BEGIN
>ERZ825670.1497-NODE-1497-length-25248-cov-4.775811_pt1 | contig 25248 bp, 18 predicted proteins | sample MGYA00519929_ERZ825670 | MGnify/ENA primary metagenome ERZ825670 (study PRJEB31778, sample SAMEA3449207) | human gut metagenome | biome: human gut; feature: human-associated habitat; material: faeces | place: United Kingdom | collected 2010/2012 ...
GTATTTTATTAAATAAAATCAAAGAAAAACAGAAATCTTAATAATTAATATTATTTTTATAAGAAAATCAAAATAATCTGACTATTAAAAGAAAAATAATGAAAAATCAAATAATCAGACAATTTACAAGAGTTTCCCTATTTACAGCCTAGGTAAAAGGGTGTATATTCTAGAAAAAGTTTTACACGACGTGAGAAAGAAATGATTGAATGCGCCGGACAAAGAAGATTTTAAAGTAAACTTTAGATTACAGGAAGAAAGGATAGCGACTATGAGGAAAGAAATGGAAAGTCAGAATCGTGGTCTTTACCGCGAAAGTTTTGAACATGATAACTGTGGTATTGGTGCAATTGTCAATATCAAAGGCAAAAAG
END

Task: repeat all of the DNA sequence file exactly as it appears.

>ERZ825670.1497-NODE-1497-length-25248-cov-4.775811_pt1 | contig 25248 bp, 18 predicted proteins | sample MGYA00519929_ERZ825670 | MGnify/ENA primary metagenome ERZ825670 (study PRJEB31778, sample SAMEA3449207) | human gut metagenome | biome: human gut; feature: human-associated habitat; material: faeces | place: United Kingdom | collected 2010/2012 ...
GTATTTTATTAAATAAAATCAAAGAAAAACAGAAATCTTAATAATTAATATTATTTTTATAAGAAAATCAAAATAATCTGACTATTAAAAGAAAAATAATGAAAAATCAAATAATCAGACAATTTACAAGAGTTTCCCTATTTACAGCCTAGGTAAAAGGGTGTATATTCTAGAAAAAGTTTTACACGACGTGAGAAAGAAATGATTGAATGCGCCGGACAAAGAAGATTTTAAAGTAAACTTTAGATTACAGGAAGAAAGGATAGCGACTATGAGGAAAGAAATGGAAAGTCAGAATCGTGGTCTTTACCGCGAAAGTTTTGAACATGATAACTGTGGTATTGGTGCAATTGTCAATATCAAAGGCAAAAAG